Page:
Titanic was the technological marvel of her age – the ultimate symbol of mankind’s genius, his victory over the elements and a symbol of hope for the new century.
All human life was aboard Titanic.
It contained millionaires and penniless immigrants, the rich from New York and London, the poor from every corner of Europe, men – and women – who were capable of facing death calmly and others who would do anything to stay alive.
The men of first, second and third class on Titanic shared only this – in every class, the majority of them died.
They said goodbye to their families, lit cigarettes and waited for death, true to the old code of honour, “women and children first”.
Those men, from every part of the ship, waving goodbye to the women and children from the deck of Titanic feels like the last act of a lost age of chivalry.
Courage was everywhere that night.
Some wives refused to leave their husbands, and died with them.
The band, in their lifejackets, played as Titanic went down.
And Captain Edward Smith, who legend has dying alone on the bridge, was seen by Fireman Harry Senior in the water after the sinking of Titanic, holding a child up with his last breaths, while others claim he was seen freezing in that black sea, yet still urging lifeboats on, and saying he would follow his ship down.
But there was cowardice, too, and desperate self-preservation.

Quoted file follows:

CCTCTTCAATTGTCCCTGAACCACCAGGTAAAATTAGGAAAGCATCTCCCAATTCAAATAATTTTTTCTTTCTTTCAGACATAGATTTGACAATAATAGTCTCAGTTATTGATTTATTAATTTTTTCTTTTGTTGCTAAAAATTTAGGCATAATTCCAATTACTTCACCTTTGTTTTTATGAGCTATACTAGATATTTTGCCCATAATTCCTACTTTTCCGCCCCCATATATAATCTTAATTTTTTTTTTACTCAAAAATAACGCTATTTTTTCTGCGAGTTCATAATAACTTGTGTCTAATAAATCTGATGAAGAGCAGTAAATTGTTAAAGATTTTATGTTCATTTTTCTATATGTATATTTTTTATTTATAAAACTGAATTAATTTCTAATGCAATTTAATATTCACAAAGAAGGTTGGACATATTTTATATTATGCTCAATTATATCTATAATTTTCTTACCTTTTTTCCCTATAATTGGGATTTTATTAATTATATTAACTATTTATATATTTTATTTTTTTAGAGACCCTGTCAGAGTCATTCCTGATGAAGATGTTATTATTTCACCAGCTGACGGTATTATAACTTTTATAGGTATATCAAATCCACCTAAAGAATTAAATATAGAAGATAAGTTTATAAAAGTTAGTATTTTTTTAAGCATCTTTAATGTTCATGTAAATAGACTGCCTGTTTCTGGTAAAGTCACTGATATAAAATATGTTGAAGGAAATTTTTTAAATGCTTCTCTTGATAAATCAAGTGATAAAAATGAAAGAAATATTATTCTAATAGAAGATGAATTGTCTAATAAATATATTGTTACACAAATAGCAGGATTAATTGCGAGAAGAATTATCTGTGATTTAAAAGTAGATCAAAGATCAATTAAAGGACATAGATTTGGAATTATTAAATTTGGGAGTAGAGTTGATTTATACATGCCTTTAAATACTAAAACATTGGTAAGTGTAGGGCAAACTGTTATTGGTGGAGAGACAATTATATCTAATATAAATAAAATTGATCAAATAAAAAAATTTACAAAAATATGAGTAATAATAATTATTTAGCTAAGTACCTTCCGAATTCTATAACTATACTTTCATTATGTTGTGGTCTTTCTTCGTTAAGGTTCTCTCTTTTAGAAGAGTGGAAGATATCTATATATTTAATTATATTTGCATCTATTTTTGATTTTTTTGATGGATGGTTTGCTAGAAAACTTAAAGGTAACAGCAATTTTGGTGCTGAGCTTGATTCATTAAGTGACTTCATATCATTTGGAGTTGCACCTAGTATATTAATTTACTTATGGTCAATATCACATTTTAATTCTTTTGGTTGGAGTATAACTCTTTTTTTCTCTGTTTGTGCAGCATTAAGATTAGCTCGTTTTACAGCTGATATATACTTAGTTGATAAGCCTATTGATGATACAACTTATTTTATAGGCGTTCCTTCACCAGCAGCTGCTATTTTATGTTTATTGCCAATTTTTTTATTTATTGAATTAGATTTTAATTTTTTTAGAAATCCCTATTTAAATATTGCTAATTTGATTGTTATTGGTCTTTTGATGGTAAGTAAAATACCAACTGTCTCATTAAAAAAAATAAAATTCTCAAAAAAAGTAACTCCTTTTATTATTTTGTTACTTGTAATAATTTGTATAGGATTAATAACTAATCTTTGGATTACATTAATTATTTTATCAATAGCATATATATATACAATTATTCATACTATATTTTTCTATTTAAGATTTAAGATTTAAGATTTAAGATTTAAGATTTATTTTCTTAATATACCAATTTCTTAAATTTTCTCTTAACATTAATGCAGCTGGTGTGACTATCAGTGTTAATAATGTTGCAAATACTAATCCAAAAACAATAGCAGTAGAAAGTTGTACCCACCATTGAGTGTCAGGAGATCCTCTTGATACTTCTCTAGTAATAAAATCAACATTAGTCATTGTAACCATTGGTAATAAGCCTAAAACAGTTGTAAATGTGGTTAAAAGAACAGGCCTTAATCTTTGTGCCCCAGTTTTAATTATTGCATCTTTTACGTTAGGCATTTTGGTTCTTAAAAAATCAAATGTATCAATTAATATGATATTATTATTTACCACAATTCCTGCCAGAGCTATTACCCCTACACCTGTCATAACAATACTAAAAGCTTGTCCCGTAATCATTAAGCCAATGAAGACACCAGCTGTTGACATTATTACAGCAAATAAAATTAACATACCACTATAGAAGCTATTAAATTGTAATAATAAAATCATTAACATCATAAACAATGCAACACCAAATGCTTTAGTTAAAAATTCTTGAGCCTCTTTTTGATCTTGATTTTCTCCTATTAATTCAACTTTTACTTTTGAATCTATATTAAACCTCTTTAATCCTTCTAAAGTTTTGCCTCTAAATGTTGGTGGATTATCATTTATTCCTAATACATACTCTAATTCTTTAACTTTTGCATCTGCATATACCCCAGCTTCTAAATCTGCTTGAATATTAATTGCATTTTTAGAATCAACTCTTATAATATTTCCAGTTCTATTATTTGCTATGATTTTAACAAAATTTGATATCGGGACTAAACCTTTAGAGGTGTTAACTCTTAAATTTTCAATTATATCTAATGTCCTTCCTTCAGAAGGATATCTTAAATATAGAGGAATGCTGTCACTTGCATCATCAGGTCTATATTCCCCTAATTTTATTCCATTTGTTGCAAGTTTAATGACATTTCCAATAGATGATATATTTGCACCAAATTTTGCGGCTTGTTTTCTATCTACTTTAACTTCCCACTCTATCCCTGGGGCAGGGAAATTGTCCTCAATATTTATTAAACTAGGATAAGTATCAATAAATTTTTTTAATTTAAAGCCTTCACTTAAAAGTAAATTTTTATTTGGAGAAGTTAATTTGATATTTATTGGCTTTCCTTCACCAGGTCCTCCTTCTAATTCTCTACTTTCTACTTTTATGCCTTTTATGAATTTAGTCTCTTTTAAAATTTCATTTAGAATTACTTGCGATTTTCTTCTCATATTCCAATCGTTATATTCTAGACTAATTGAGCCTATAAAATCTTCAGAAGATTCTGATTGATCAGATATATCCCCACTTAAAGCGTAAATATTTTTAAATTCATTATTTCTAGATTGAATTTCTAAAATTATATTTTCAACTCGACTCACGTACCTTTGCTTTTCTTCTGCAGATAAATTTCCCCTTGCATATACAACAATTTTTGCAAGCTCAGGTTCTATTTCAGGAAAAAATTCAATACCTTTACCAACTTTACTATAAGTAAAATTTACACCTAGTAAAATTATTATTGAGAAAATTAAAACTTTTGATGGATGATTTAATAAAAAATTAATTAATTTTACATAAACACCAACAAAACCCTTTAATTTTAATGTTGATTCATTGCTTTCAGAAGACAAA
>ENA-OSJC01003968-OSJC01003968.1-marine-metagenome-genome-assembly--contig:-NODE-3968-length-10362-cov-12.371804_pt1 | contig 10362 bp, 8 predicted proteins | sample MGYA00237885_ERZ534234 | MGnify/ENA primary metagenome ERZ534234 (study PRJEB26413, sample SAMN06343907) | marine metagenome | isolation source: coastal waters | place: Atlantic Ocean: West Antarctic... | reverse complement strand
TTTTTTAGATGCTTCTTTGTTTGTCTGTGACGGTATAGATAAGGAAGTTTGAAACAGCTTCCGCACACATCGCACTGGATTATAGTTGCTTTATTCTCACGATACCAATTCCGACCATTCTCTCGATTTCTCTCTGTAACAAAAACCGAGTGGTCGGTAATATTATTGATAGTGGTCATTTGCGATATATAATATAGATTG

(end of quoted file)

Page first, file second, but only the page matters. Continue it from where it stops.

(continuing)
Bruce Ismay, chairman of Titanic’s owners, White Star Line, slipped into a lifeboat when there were still women and children on board.
Ismay did not look back to see Titanic sink beneath the waves and he was scorned as a coward for the remaining 25 years of his life.
Daniel Buckley, a third class passenger, slipped into a lifeboat by wearing a woman’s shawl – the only evidence of the legend that some men fled Titanic disguised as women.
A stoker who tried to steal a lifejacket from a radio operator was beaten unconscious and left to his fate.
And when Titanic was gone, and a thousand voices screamed in agony in the sub-zero waters of the Atlantic, those in the lifeboats lashed out at them with oars.
The terror of being capsized by the dying was overwhelming.
Titanic witnessed mankind at its selfish worst – and at its very best.
And for 100 years this single, great unanswerable question has haunted our dreams of Titanic – what would I have done?
Here is the inherent human drama of the Titanic. Who will live and who will die?
“You go and I’ll stay a while,” Dan Marvin, on his honeymoon, said to his young wife. He blew his bride a kiss as she stepped into the lifeboat. They never saw each other again.
“You must come with me,” insisted Mrs Walter Douglas. “No, I must be a gentleman,” her husband stubbornly insisted. They never saw each other again.
Mrs Isidor Straus, wife of the man who built Macy’s, refused to leave her husband. He, in turn, refused a place in the lifeboat offered because of his age (67).
“I will not go before the other men,” said Isidor Straus, and he sat with his wife in deckchairs, waiting for death.
The couple’s memorial service in New York was attended by 40,000 people.